How and Why to Educate our Children | Pakistan Today

How and Why to Educate our Children

An able, educated and technology-savvy workforce can bring Pakistan out of its dire straits

The world our children will inherit will be a world fundamentally different from the one we live in. The only question is, are we prepared for it, most importantly are we preparing our children for it? The answer, I fear we all know, is a resounding no.

The challenges facing education in Pakistan are many. A lack of centralisation of data which hinders decision-making and compromises efficiency is one problem. Also, the capabilities of school leadership and education management remain weak. All this and more have been pointed out in Punjab Education Policy, 2018 that had recently been promulgated.

The report points out that key leadership (e.g. school heads) positions are vacant and the personnel capacity to make use of data for decision-making is limited. Also the absence of a coordination framework for private sector organisations reflects adversely on the education sector.

The report made a long list of recommendations some of which included the launch of Insaf Afternoon School Programme to provide middle and secondary schooling as medium-term solutions to low post-primary enrolment, and inadequate schools/classrooms. Use double-shift (afternoon schools) at the primary level in select districts to address overcrowding. Using existing infrastructure, both these models will help utilise public funds efficiently in the early stages of term by saving on development and recurrent budgets, as well as time required to construct new classrooms/schools. Create additional schooling opportunity by incentivising private partners to develop educational institutions in underserved parts of the Punjab. These steps will be taken following revisions to the governance framework regulating public-private partnerships.

Also engaging the community and strengthening school councils to provide school level solutions such as classroom construction, enrolment drives and supervision of minor repairs in school facilities can help. School Education Department (SED) will provide financial and administrative support. A programme will be launched where construction responsibilities will be decentralized to school councils while SED will provide financial and quality control support.

To reduce out-of-school children there is a need to amend the Free and Compulsory Education Act 2014: where the state has already taken every measure possible to ensure schooling is accessible, this amendment will place legal obligations on parents to send school-aged children to school. Restructure subsidies by evaluating the Conditional Cash Transfer (CCT) programme in the Punjab for operational efficiency and sustainability. Funds will be partially redirected towards localised access solutions, such as classroom provision or transportation.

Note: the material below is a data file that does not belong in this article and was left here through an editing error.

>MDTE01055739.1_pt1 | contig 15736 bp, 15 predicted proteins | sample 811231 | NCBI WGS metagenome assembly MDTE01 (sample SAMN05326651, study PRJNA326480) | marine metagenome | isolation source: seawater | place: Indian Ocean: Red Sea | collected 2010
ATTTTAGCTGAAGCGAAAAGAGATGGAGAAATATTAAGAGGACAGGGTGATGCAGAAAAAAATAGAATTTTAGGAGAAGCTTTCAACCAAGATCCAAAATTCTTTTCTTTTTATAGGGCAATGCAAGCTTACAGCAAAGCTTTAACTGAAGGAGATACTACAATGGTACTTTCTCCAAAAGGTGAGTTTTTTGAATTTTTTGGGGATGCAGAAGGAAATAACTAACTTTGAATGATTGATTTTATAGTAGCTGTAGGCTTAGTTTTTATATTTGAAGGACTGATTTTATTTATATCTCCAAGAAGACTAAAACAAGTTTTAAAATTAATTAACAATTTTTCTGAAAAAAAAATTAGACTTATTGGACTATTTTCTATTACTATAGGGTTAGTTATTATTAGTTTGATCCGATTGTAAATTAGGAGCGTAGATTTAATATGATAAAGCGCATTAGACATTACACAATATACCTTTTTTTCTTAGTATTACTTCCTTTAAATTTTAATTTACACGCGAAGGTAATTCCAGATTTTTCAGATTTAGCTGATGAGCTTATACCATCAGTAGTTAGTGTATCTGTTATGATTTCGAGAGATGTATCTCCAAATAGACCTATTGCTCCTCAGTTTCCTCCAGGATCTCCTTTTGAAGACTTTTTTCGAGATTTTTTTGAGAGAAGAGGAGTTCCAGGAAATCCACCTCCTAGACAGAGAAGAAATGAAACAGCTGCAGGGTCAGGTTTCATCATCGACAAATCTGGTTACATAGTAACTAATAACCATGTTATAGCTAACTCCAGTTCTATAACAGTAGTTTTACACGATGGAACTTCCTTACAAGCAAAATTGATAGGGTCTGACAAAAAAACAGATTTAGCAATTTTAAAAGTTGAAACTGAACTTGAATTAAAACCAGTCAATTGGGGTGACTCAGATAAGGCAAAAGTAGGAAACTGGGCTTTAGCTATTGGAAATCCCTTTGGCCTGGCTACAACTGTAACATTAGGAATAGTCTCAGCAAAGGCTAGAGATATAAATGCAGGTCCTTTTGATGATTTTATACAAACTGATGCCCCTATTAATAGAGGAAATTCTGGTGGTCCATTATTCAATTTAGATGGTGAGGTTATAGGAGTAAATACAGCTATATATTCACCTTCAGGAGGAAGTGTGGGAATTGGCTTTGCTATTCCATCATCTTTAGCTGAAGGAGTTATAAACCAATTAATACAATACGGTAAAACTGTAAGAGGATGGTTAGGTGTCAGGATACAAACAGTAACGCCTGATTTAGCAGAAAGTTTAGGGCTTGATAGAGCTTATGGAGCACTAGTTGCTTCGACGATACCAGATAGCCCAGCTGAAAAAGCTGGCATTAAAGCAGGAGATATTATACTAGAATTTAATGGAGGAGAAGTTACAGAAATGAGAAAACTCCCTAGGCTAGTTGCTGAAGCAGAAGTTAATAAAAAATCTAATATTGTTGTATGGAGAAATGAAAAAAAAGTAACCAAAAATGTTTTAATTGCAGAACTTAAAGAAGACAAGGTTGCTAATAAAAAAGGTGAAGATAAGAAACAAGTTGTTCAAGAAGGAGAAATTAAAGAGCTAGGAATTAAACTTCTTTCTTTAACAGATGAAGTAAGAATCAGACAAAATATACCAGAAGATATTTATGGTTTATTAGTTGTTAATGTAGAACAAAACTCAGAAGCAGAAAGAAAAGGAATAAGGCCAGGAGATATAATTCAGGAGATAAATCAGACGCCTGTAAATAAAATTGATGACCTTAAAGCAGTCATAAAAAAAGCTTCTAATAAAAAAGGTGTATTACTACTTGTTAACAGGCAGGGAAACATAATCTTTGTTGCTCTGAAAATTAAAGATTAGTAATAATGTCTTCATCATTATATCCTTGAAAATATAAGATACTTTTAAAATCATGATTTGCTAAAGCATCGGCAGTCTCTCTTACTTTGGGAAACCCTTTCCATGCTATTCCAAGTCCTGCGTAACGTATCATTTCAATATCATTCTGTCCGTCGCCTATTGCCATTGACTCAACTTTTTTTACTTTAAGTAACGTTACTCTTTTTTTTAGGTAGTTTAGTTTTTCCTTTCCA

The raw facts paint a sorry portrait of education scenario in Punjab alone. There are 4.8 million children estimated to be out of school in the Punjab. In 5 years, less than 5000 classrooms were constructed against a target of more than 20,000 classrooms. 50% of 3-4-year-olds in rural Punjab are not enrolled in any form of early childhood education/schooling. The most startling fact is that the Government schools failed to retain half of its enrolled students

Teachers lack effective implementation strategies for their domain and pedagogic knowledge.

Less than 50% of children aged 5-16 are unable to read in English. 50% of children aged 5-16 are unable to perform basic arithmetic or read in Urdu. Teachers and students rely on rote learning rather than application of concepts. Lack of consistency, with each successive government formulating a set of educational policies from scratch is responsible for the present dire straits.

We made progress in many avenues, however, in population growth we’ve marveled even beyond our dreams and nightmares put together

As I’ve written in these pages before, dear folks, and must dare to reiterate it. The quandaries that await our children are not some fiction or doomsday scenario imagined by some deluded looney. The world ahead is a world much different from the one we have right now. The cute, little ones of today- when they’ll be neither cute nor little-will breathe and battle in a world no one has any idea or inkling about right now..

The more, the merrier mindset with which their parents expanded their progeny will ultimately become the more, the messier real world scenario they’ll have to put up with. From 33.7 million people back in 1951 we are now 220 million souls dwelling on the same tract of land. We made progress in many avenues, however, in population growth we’ve marveled even beyond our dreams and nightmares put together.

The ultimate question we shy away from is who’ll employ our genius, accomplished kids when they graduate a decade or two or three down the line? Won’t the skills they will require to land a job would be inherently different from what we teach them at schools, colleges and universities.

About time to prepare them in present for a future that is neither utterly bleak nor totally uncertain but very hard to predict.